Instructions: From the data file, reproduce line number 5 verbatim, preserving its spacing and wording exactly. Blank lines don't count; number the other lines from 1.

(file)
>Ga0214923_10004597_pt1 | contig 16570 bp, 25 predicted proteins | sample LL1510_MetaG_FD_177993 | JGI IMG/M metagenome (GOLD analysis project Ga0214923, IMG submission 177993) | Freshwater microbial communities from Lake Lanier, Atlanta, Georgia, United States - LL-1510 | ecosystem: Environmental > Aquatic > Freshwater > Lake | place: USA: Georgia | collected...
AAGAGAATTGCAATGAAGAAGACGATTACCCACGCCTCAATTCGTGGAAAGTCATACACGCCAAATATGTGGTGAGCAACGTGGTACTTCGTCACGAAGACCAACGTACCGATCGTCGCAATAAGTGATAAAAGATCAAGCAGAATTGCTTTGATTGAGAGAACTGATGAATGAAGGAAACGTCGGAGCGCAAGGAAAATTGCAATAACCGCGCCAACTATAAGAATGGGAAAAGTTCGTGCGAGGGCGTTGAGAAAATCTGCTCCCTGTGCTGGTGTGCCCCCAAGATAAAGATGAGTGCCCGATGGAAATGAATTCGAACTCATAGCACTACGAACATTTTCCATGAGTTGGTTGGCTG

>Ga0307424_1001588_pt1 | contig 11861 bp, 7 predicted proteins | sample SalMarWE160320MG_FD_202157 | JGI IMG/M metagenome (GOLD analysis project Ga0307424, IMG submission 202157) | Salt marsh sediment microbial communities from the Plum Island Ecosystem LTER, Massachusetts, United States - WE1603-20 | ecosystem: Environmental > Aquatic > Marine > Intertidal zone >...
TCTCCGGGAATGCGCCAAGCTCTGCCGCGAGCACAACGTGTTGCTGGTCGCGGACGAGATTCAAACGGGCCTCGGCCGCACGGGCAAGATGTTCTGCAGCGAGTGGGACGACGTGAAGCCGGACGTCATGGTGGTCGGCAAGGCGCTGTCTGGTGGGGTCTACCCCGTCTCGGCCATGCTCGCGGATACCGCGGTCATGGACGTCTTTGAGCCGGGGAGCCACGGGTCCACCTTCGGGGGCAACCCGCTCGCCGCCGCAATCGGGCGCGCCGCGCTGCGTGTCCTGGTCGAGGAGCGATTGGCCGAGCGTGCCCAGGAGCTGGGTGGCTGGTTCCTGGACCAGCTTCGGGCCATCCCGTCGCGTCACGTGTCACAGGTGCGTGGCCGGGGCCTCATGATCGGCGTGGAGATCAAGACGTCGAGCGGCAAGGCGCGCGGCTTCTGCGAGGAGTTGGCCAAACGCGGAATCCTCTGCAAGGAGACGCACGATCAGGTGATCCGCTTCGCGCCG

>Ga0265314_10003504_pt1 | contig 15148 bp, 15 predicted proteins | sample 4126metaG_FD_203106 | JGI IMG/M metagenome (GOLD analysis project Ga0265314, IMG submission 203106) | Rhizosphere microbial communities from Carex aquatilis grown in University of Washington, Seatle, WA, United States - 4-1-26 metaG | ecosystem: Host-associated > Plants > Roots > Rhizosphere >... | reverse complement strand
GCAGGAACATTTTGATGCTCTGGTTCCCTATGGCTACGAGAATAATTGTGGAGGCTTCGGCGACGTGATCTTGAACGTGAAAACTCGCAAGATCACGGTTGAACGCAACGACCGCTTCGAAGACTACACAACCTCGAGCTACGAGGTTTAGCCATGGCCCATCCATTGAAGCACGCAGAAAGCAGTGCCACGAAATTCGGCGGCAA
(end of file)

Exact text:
>Ga0265314_10003504_pt1 | contig 15148 bp, 15 predicted proteins | sample 4126metaG_FD_203106 | JGI IMG/M metagenome (GOLD analysis project Ga0265314, IMG submission 203106) | Rhizosphere microbial communities from Carex aquatilis grown in University of Washington, Seatle, WA, United States - 4-1-26 metaG | ecosystem: Host-associated > Plants > Roots > Rhizosphere >... | reverse complement strand